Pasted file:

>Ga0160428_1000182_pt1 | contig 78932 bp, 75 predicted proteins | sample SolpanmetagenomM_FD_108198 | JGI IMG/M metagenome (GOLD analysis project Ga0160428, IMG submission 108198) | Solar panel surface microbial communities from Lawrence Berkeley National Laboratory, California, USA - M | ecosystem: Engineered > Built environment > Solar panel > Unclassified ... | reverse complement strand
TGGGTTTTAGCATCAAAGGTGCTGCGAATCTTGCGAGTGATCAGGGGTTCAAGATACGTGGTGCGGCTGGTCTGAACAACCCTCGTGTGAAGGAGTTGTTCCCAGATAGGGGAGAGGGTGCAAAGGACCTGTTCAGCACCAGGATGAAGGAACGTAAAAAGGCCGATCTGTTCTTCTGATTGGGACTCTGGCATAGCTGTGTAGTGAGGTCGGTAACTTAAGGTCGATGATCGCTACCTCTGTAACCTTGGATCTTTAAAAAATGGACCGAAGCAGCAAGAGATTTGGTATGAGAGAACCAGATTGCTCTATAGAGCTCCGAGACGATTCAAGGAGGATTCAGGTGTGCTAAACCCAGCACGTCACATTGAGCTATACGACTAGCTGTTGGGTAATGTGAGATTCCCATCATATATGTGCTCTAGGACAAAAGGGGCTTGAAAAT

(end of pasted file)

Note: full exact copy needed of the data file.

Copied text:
>Ga0160428_1000182_pt1 | contig 78932 bp, 75 predicted proteins | sample SolpanmetagenomM_FD_108198 | JGI IMG/M metagenome (GOLD analysis project Ga0160428, IMG submission 108198) | Solar panel surface microbial communities from Lawrence Berkeley National Laboratory, California, USA - M | ecosystem: Engineered > Built environment > Solar panel > Unclassified ... | reverse complement strand
TGGGTTTTAGCATCAAAGGTGCTGCGAATCTTGCGAGTGATCAGGGGTTCAAGATACGTGGTGCGGCTGGTCTGAACAACCCTCGTGTGAAGGAGTTGTTCCCAGATAGGGGAGAGGGTGCAAAGGACCTGTTCAGCACCAGGATGAAGGAACGTAAAAAGGCCGATCTGTTCTTCTGATTGGGACTCTGGCATAGCTGTGTAGTGAGGTCGGTAACTTAAGGTCGATGATCGCTACCTCTGTAACCTTGGATCTTTAAAAAATGGACCGAAGCAGCAAGAGATTTGGTATGAGAGAACCAGATTGCTCTATAGAGCTCCGAGACGATTCAAGGAGGATTCAGGTGTGCTAAACCCAGCACGTCACATTGAGCTATACGACTAGCTGTTGGGTAATGTGAGATTCCCATCATATATGTGCTCTAGGACAAAAGGGGCTTGAAAAT